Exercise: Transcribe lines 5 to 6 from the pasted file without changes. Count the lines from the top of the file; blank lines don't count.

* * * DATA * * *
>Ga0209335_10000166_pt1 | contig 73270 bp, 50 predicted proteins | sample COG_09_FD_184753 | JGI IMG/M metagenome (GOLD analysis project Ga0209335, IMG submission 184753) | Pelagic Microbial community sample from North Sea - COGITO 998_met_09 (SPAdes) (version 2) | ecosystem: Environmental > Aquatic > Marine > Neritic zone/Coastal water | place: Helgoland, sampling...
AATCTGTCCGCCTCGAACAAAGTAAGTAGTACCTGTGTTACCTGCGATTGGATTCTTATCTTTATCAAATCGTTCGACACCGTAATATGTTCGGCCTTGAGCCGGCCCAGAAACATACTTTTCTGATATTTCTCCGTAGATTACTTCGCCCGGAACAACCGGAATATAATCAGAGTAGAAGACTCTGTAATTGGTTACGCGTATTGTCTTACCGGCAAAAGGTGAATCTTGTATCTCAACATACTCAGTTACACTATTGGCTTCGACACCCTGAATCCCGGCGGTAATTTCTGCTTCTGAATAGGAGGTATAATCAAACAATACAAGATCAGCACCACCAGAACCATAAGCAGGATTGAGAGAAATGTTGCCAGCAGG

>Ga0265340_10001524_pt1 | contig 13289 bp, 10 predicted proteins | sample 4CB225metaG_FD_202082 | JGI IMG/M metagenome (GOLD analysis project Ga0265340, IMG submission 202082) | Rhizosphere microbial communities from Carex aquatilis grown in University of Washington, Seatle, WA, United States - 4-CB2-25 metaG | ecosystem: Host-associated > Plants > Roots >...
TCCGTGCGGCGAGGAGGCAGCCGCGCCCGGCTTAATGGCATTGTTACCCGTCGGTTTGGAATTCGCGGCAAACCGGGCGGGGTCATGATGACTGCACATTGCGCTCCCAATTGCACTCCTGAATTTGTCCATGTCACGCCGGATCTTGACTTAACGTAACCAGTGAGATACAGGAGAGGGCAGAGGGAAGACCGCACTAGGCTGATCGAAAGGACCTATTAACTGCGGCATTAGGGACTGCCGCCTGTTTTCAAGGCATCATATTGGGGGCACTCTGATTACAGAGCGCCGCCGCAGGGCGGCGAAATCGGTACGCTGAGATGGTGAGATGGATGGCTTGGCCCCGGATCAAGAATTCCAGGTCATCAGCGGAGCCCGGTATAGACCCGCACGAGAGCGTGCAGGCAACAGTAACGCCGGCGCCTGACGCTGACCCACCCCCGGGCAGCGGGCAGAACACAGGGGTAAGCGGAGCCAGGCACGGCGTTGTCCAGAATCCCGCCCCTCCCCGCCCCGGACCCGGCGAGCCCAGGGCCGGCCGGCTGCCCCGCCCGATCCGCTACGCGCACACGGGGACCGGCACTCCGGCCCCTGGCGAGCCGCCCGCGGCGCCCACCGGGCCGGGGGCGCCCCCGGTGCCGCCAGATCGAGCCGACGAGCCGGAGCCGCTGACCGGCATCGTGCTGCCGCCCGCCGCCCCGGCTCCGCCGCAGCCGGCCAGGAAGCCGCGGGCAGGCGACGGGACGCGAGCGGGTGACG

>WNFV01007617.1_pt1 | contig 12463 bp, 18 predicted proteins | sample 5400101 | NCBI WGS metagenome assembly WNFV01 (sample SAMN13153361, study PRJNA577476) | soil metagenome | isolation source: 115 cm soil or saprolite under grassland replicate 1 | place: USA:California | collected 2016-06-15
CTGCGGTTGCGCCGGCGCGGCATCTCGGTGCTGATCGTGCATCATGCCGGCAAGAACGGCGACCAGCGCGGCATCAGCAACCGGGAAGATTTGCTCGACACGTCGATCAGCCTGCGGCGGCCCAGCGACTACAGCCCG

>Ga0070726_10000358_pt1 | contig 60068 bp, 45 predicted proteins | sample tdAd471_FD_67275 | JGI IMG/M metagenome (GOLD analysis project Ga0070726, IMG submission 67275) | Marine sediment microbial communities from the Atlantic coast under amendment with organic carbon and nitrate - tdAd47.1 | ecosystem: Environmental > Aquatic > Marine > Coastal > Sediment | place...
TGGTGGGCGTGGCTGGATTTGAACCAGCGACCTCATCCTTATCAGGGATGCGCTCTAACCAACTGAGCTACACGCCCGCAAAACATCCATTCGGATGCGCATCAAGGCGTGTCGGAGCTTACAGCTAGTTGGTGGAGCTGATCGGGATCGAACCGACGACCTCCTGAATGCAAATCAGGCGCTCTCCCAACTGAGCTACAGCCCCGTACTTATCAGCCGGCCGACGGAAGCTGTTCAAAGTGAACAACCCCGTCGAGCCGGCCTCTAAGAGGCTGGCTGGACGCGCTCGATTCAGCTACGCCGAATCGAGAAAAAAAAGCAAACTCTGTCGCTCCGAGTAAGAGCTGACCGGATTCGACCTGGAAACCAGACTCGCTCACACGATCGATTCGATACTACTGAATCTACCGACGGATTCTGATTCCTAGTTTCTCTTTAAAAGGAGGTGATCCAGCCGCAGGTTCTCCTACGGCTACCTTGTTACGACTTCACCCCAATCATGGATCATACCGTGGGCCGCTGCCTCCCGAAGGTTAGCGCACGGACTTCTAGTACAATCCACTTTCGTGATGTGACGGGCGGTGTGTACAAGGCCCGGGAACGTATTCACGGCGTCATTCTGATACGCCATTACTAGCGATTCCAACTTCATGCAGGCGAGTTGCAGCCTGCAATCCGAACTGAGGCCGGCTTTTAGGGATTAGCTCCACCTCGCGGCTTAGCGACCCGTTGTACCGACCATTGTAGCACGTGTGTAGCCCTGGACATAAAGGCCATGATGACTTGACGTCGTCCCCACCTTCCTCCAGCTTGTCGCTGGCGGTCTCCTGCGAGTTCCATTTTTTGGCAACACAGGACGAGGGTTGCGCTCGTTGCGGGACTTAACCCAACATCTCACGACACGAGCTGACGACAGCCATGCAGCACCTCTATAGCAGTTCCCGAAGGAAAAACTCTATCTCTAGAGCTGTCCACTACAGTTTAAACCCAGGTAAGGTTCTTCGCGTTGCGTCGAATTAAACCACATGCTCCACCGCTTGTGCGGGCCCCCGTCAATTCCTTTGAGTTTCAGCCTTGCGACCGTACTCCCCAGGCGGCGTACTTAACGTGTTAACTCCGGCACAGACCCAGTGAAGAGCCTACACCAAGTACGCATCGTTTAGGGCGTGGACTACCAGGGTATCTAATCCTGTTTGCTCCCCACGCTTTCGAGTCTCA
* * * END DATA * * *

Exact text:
>WNFV01007617.1_pt1 | contig 12463 bp, 18 predicted proteins | sample 5400101 | NCBI WGS metagenome assembly WNFV01 (sample SAMN13153361, study PRJNA577476) | soil metagenome | isolation source: 115 cm soil or saprolite under grassland replicate 1 | place: USA:California | collected 2016-06-15
CTGCGGTTGCGCCGGCGCGGCATCTCGGTGCTGATCGTGCATCATGCCGGCAAGAACGGCGACCAGCGCGGCATCAGCAACCGGGAAGATTTGCTCGACACGTCGATCAGCCTGCGGCGGCCCAGCGACTACAGCCCG